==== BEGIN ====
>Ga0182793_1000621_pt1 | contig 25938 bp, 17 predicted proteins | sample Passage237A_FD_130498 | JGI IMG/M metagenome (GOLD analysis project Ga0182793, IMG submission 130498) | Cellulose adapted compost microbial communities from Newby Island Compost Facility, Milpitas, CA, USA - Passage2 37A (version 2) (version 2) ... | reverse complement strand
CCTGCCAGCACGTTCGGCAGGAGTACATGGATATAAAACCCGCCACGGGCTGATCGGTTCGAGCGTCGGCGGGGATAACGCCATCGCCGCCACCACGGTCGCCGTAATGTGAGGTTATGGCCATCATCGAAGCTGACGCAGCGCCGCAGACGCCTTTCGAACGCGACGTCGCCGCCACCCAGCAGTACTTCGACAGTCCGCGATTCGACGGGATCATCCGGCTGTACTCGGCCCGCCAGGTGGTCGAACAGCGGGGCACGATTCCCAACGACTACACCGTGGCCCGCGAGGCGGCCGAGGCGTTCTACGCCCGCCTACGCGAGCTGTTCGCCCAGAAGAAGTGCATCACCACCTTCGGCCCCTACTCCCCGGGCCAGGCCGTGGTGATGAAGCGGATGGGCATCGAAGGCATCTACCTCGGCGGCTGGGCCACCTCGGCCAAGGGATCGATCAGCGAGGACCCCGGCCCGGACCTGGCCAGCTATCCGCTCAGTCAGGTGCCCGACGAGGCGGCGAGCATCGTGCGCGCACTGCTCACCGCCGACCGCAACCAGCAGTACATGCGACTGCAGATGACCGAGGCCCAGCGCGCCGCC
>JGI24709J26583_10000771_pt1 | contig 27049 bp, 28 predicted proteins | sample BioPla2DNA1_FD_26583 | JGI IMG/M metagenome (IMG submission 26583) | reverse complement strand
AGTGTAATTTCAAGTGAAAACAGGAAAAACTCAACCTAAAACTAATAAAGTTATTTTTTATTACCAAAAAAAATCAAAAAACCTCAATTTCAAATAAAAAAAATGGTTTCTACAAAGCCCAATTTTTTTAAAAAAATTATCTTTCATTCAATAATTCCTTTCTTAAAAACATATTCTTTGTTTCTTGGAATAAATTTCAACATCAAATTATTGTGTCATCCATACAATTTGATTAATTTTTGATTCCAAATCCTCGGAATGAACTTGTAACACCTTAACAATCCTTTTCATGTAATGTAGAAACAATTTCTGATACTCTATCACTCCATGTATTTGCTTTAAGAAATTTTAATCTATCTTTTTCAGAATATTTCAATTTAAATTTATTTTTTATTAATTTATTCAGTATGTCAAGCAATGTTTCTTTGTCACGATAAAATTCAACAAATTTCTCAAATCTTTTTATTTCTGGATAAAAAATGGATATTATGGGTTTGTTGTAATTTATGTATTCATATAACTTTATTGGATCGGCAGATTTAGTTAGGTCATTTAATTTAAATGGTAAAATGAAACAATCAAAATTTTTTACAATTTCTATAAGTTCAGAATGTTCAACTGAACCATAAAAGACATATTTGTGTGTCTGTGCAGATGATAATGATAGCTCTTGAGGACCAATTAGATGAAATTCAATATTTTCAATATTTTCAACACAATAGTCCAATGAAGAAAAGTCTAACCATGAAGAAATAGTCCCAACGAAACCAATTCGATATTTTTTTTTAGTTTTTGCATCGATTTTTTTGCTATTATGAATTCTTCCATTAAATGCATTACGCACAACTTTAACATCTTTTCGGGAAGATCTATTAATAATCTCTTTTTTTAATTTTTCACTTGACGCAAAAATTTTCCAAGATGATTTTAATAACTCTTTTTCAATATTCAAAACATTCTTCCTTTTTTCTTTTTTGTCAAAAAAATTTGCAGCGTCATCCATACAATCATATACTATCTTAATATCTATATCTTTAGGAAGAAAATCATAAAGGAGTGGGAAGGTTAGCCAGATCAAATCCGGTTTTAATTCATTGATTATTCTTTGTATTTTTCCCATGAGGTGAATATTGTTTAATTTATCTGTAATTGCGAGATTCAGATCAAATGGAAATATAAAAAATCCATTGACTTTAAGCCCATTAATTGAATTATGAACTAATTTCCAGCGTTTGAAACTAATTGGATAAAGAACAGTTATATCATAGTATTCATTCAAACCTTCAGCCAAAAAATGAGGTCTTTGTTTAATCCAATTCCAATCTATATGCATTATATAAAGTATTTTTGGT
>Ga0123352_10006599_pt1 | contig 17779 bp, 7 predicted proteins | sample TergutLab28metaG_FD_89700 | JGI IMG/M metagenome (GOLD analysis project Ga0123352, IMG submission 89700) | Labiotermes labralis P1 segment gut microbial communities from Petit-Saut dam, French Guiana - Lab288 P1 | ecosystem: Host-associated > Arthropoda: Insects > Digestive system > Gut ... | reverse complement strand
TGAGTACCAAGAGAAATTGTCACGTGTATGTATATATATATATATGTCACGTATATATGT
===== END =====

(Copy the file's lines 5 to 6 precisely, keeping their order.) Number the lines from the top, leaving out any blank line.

>Ga0123352_10006599_pt1 | contig 17779 bp, 7 predicted proteins | sample TergutLab28metaG_FD_89700 | JGI IMG/M metagenome (GOLD analysis project Ga0123352, IMG submission 89700) | Labiotermes labralis P1 segment gut microbial communities from Petit-Saut dam, French Guiana - Lab288 P1 | ecosystem: Host-associated > Arthropoda: Insects > Digestive system > Gut ... | reverse complement strand
TGAGTACCAAGAGAAATTGTCACGTGTATGTATATATATATATATGTCACGTATATATGT